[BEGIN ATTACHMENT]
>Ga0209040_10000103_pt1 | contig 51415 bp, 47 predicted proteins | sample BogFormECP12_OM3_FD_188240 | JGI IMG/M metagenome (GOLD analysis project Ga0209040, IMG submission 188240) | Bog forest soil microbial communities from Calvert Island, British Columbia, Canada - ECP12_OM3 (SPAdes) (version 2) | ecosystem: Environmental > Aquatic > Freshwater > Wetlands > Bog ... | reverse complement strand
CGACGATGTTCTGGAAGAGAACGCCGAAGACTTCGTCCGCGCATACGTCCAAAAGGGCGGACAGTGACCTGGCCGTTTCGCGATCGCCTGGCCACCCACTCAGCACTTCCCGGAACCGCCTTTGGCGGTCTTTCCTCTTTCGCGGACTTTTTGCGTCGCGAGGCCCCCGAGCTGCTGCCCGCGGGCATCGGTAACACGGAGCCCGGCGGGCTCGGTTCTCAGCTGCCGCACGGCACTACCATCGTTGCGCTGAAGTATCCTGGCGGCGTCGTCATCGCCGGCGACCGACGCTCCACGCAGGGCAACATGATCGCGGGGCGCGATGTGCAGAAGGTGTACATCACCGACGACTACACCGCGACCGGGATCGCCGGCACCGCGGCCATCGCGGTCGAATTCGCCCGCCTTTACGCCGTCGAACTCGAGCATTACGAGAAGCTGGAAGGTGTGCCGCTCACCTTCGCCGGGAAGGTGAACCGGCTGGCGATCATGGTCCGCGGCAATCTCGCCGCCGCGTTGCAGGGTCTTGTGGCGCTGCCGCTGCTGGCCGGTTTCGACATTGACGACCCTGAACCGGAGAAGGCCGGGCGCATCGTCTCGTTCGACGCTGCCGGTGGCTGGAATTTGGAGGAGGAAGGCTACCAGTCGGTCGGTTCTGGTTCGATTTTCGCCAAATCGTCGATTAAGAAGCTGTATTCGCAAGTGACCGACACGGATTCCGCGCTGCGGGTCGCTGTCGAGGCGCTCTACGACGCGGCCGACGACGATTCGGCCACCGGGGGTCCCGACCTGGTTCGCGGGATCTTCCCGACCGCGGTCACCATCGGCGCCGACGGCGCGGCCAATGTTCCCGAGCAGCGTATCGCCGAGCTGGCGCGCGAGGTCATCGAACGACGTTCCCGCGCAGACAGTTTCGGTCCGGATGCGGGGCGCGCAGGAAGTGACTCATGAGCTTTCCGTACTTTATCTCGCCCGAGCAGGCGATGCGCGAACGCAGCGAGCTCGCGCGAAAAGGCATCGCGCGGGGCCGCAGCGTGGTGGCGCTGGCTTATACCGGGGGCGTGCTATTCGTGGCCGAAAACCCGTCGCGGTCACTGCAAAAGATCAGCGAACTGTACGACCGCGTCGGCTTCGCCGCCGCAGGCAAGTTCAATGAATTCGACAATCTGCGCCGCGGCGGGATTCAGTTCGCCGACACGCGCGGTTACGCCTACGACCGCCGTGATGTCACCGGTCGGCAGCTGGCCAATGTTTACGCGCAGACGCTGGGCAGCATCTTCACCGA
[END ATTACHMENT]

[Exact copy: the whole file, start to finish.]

>Ga0209040_10000103_pt1 | contig 51415 bp, 47 predicted proteins | sample BogFormECP12_OM3_FD_188240 | JGI IMG/M metagenome (GOLD analysis project Ga0209040, IMG submission 188240) | Bog forest soil microbial communities from Calvert Island, British Columbia, Canada - ECP12_OM3 (SPAdes) (version 2) | ecosystem: Environmental > Aquatic > Freshwater > Wetlands > Bog ... | reverse complement strand
CGACGATGTTCTGGAAGAGAACGCCGAAGACTTCGTCCGCGCATACGTCCAAAAGGGCGGACAGTGACCTGGCCGTTTCGCGATCGCCTGGCCACCCACTCAGCACTTCCCGGAACCGCCTTTGGCGGTCTTTCCTCTTTCGCGGACTTTTTGCGTCGCGAGGCCCCCGAGCTGCTGCCCGCGGGCATCGGTAACACGGAGCCCGGCGGGCTCGGTTCTCAGCTGCCGCACGGCACTACCATCGTTGCGCTGAAGTATCCTGGCGGCGTCGTCATCGCCGGCGACCGACGCTCCACGCAGGGCAACATGATCGCGGGGCGCGATGTGCAGAAGGTGTACATCACCGACGACTACACCGCGACCGGGATCGCCGGCACCGCGGCCATCGCGGTCGAATTCGCCCGCCTTTACGCCGTCGAACTCGAGCATTACGAGAAGCTGGAAGGTGTGCCGCTCACCTTCGCCGGGAAGGTGAACCGGCTGGCGATCATGGTCCGCGGCAATCTCGCCGCCGCGTTGCAGGGTCTTGTGGCGCTGCCGCTGCTGGCCGGTTTCGACATTGACGACCCTGAACCGGAGAAGGCCGGGCGCATCGTCTCGTTCGACGCTGCCGGTGGCTGGAATTTGGAGGAGGAAGGCTACCAGTCGGTCGGTTCTGGTTCGATTTTCGCCAAATCGTCGATTAAGAAGCTGTATTCGCAAGTGACCGACACGGATTCCGCGCTGCGGGTCGCTGTCGAGGCGCTCTACGACGCGGCCGACGACGATTCGGCCACCGGGGGTCCCGACCTGGTTCGCGGGATCTTCCCGACCGCGGTCACCATCGGCGCCGACGGCGCGGCCAATGTTCCCGAGCAGCGTATCGCCGAGCTGGCGCGCGAGGTCATCGAACGACGTTCCCGCGCAGACAGTTTCGGTCCGGATGCGGGGCGCGCAGGAAGTGACTCATGAGCTTTCCGTACTTTATCTCGCCCGAGCAGGCGATGCGCGAACGCAGCGAGCTCGCGCGAAAAGGCATCGCGCGGGGCCGCAGCGTGGTGGCGCTGGCTTATACCGGGGGCGTGCTATTCGTGGCCGAAAACCCGTCGCGGTCACTGCAAAAGATCAGCGAACTGTACGACCGCGTCGGCTTCGCCGCCGCAGGCAAGTTCAATGAATTCGACAATCTGCGCCGCGGCGGGATTCAGTTCGCCGACACGCGCGGTTACGCCTACGACCGCCGTGATGTCACCGGTCGGCAGCTGGCCAATGTTTACGCGCAGACGCTGGGCAGCATCTTCACCGA